Puerto Rico’s problems are the fault of greedy hedge funds, NYC’s mayor declaims.
Never, ever blame the collapse of the socialist dream on foolhardy welfare schemes, when there are capitalists available.
Is de Blasio any different from his late hero, Hugo Chavez, who blamed all his country’s ills on “evil capitalists”?
Interesting that Dannel Malloy understands that he needs the hedge funds around to tax them and keep his post in Connecticut, while de Blasio doesn’t care. I assume that’s because the communist next door has his eye on a national role, having worn out his welcome in New York.
Kill the world, save an Arab
Environmentalists rejoice at killing Keystone, turn to their next goal: shutting down all drilling on federal lands.
A couple of days ago I posted on the IMF’s conclusion that Saudi Arabia and the rest of its Middle Eastern oil neighbors will run out of cash in less than five years if prices don’t climb back up.
And Russia, which derives half its revenue from energy sales, is being crushed by the drop in prices.
If these leftists are convinced that the evil Koch brothers can, and are, influencing United States policies with a modest amount of money, surely the Saudia and Ruskies, with literally hundreds of billions of dollars at their disposal aren’t leaving the shutting down of US oil production to chance and CNBC.
27 Doverton Drive
27 Doverton Drive, technically mid country because it’s a bit south of the Merritt, but way up there, reports a pending sale, asking price $7.8 million. It’s they typical Mariani house, which may or may not be to your taste but obviously was to both the sellers,once, and these new buyers.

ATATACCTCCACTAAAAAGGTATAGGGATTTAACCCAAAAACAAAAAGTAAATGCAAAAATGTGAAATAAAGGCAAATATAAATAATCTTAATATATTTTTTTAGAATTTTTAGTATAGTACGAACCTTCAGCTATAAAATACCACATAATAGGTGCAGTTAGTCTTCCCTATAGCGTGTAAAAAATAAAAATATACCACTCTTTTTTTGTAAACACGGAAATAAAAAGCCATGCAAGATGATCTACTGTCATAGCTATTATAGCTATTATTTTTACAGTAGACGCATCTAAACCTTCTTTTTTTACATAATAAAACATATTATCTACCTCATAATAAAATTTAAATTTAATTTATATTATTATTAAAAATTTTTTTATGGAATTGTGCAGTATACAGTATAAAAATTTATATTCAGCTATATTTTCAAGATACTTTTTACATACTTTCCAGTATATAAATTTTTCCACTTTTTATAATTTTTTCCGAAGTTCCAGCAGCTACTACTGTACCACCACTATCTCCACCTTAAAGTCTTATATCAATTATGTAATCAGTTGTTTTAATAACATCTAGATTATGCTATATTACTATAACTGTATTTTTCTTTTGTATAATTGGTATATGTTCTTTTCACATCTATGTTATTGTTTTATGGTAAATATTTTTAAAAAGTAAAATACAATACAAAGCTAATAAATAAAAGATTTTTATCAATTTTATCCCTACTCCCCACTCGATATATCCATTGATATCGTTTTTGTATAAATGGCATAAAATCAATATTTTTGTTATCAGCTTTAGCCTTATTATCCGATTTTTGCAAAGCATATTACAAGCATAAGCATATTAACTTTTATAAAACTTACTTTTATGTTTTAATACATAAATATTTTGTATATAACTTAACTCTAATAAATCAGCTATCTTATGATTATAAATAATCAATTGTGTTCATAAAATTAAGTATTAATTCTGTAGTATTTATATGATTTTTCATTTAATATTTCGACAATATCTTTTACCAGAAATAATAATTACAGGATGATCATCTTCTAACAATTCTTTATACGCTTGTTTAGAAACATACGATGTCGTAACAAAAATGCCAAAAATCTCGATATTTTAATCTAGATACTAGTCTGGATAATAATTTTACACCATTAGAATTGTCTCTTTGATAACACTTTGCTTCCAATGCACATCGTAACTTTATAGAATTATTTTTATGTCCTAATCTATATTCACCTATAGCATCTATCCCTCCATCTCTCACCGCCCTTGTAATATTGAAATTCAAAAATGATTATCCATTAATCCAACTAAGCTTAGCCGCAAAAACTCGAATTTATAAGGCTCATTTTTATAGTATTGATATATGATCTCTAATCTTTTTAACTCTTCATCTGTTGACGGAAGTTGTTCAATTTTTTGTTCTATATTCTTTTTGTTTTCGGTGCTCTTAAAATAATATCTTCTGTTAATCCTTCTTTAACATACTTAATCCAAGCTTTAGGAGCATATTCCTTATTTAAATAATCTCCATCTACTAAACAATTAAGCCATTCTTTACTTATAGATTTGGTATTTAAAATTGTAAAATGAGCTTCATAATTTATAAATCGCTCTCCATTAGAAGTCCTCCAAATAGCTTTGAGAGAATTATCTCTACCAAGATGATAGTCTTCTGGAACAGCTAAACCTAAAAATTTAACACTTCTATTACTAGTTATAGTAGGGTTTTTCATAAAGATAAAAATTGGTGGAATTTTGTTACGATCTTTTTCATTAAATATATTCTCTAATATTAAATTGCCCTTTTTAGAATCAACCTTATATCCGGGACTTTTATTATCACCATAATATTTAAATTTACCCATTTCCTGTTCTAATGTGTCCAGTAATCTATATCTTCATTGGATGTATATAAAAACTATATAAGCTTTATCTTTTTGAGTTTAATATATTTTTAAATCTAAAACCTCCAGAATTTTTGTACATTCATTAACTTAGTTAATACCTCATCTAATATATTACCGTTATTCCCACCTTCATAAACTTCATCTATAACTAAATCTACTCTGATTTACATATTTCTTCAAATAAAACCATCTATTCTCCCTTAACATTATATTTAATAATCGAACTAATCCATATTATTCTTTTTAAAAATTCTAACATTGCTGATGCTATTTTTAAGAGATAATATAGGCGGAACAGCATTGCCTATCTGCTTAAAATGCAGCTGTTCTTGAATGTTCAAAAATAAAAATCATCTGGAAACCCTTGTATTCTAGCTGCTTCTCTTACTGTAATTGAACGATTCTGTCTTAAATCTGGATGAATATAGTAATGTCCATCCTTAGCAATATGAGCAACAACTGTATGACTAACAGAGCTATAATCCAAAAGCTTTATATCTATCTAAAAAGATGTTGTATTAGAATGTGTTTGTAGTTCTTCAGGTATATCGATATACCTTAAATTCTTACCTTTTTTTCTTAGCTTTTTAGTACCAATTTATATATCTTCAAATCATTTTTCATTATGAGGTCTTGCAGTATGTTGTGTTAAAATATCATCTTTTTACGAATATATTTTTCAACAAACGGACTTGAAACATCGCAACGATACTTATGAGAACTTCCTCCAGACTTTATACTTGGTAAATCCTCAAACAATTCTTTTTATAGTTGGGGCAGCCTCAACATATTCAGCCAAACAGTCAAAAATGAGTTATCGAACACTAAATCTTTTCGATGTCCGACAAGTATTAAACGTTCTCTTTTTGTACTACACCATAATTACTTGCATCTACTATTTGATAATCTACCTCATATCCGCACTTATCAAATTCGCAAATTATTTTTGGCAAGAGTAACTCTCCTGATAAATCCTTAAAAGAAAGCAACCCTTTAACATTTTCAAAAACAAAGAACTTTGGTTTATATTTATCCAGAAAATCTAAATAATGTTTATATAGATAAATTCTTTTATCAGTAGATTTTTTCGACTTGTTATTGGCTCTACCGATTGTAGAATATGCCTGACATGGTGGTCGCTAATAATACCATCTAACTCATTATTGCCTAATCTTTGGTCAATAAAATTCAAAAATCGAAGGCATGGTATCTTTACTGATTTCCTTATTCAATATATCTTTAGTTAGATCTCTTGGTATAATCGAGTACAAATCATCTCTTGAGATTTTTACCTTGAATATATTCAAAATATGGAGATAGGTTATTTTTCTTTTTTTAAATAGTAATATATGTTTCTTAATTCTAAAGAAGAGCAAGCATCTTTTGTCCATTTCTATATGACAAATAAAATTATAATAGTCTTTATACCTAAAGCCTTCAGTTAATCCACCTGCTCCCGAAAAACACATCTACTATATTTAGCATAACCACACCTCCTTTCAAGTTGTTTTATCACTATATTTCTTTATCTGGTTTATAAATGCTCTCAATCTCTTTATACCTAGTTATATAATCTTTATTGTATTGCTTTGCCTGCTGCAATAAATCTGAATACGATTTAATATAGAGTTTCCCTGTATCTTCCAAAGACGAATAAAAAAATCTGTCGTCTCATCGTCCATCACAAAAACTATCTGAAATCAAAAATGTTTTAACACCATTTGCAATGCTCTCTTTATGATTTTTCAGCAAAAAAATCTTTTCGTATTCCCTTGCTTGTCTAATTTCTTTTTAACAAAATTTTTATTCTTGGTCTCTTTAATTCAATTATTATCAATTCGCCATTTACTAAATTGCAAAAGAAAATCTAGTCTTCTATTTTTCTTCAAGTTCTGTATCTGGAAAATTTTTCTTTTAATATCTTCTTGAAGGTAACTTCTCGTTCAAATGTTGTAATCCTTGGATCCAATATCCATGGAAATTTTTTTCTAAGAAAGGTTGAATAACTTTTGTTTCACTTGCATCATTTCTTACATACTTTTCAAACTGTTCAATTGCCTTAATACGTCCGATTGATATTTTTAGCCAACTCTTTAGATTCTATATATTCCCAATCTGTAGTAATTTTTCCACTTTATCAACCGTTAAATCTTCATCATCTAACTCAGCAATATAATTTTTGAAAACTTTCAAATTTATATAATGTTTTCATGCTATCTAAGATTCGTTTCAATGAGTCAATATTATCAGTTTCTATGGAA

Mariani built it in 2007 – wrong timing – and tried for $11.750 million before giving up and renting it. He finally sold it for $8.1 million in 2012 and now those buyers are getting out at around $7.8 million. It will be interesting what it fetches next time.
The Mariani signature pool is here, with its checkerboard surround. Never understood that.
70A Sinawoy Road, $1.725 million. Seems pricey, even for new construction, but I suppose that’s what your dollar brings these days.
21 Walsh Lane
21 Walsh Lane, down to $3.850 million from an original ask of $5.175 in 2007 (it’s been rented out since then, off and on). Built in 2006 by a noted, or notorious, modular home contractor, the listing repeatedly emphasizes that it was “stick built”. Since the builder has spent his career preaching that modular homes are as good or better than stick built, this seems an odd concession, but that’s his business; viewing it with other agents back in the day, most of us came away with the impression that it was finished to modular standards.
In any event, beware his listing’s description of its location as “In Belle Haven. Walsh Lane Association”. To be on the Belle Haven peninsula is not necessarily to be within the Belle Haven Association boundaries. Which is why the listing agent put a period between the two phrases.That seems a bit sneaky to me, but again, not my business.
97 Shore Road
Down in Old Greenwich, 97 Shore Road has been cut to $2.765. I remember this as a nice,if extremely dated home in 2004, wen it was priced at $1.695. I was less impressed with its 2006 price of $2.895, after i had been renovated, sort of, and flipped, but others disagreed and a bidding war broke out, with these owners declared the “winners” at $2.950 million.
The house is not in the flood zone, so it’s hard to explain why there was such demand for it in 2006 and no demand, in the past six months, now. Unless 2006 marked the high water mark for Old Greenwich property, of course.